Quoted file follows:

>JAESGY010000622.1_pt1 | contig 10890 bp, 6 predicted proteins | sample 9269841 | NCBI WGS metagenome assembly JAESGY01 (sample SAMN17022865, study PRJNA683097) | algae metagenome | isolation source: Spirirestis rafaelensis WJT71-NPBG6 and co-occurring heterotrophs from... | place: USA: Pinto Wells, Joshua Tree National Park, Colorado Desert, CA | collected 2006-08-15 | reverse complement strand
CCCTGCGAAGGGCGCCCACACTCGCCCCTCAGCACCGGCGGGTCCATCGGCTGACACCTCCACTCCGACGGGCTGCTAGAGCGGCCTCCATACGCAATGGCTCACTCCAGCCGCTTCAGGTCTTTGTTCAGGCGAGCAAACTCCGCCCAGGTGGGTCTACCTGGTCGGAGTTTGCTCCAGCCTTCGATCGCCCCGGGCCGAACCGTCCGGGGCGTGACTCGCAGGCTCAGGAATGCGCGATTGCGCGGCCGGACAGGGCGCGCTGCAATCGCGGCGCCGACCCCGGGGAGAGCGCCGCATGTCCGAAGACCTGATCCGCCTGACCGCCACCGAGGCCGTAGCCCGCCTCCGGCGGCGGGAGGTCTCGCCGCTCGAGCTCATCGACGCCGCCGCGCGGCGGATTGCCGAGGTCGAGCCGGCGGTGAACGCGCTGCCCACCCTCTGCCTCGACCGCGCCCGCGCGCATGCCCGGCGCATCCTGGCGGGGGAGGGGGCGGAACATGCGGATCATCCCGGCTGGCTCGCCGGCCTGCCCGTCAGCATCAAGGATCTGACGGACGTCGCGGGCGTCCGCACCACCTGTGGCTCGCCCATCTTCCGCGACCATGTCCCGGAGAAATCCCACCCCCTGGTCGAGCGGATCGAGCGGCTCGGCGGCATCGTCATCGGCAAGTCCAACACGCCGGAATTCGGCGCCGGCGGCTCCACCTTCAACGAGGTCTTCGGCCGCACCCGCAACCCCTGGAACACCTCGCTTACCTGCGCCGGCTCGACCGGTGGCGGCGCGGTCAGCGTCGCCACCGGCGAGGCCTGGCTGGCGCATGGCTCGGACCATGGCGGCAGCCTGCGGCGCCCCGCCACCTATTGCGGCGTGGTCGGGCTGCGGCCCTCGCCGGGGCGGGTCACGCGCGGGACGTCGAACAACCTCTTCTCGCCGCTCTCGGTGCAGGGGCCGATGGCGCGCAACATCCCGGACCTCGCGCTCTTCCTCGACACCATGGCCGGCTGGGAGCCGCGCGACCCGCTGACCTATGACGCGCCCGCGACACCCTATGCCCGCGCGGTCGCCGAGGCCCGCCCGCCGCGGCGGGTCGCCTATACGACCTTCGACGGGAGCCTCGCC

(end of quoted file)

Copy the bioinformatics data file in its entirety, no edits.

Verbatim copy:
>JAESGY010000622.1_pt1 | contig 10890 bp, 6 predicted proteins | sample 9269841 | NCBI WGS metagenome assembly JAESGY01 (sample SAMN17022865, study PRJNA683097) | algae metagenome | isolation source: Spirirestis rafaelensis WJT71-NPBG6 and co-occurring heterotrophs from... | place: USA: Pinto Wells, Joshua Tree National Park, Colorado Desert, CA | collected 2006-08-15 | reverse complement strand
CCCTGCGAAGGGCGCCCACACTCGCCCCTCAGCACCGGCGGGTCCATCGGCTGACACCTCCACTCCGACGGGCTGCTAGAGCGGCCTCCATACGCAATGGCTCACTCCAGCCGCTTCAGGTCTTTGTTCAGGCGAGCAAACTCCGCCCAGGTGGGTCTACCTGGTCGGAGTTTGCTCCAGCCTTCGATCGCCCCGGGCCGAACCGTCCGGGGCGTGACTCGCAGGCTCAGGAATGCGCGATTGCGCGGCCGGACAGGGCGCGCTGCAATCGCGGCGCCGACCCCGGGGAGAGCGCCGCATGTCCGAAGACCTGATCCGCCTGACCGCCACCGAGGCCGTAGCCCGCCTCCGGCGGCGGGAGGTCTCGCCGCTCGAGCTCATCGACGCCGCCGCGCGGCGGATTGCCGAGGTCGAGCCGGCGGTGAACGCGCTGCCCACCCTCTGCCTCGACCGCGCCCGCGCGCATGCCCGGCGCATCCTGGCGGGGGAGGGGGCGGAACATGCGGATCATCCCGGCTGGCTCGCCGGCCTGCCCGTCAGCATCAAGGATCTGACGGACGTCGCGGGCGTCCGCACCACCTGTGGCTCGCCCATCTTCCGCGACCATGTCCCGGAGAAATCCCACCCCCTGGTCGAGCGGATCGAGCGGCTCGGCGGCATCGTCATCGGCAAGTCCAACACGCCGGAATTCGGCGCCGGCGGCTCCACCTTCAACGAGGTCTTCGGCCGCACCCGCAACCCCTGGAACACCTCGCTTACCTGCGCCGGCTCGACCGGTGGCGGCGCGGTCAGCGTCGCCACCGGCGAGGCCTGGCTGGCGCATGGCTCGGACCATGGCGGCAGCCTGCGGCGCCCCGCCACCTATTGCGGCGTGGTCGGGCTGCGGCCCTCGCCGGGGCGGGTCACGCGCGGGACGTCGAACAACCTCTTCTCGCCGCTCTCGGTGCAGGGGCCGATGGCGCGCAACATCCCGGACCTCGCGCTCTTCCTCGACACCATGGCCGGCTGGGAGCCGCGCGACCCGCTGACCTATGACGCGCCCGCGACACCCTATGCCCGCGCGGTCGCCGAGGCCCGCCCGCCGCGGCGGGTCGCCTATACGACCTTCGACGGGAGCCTCGCC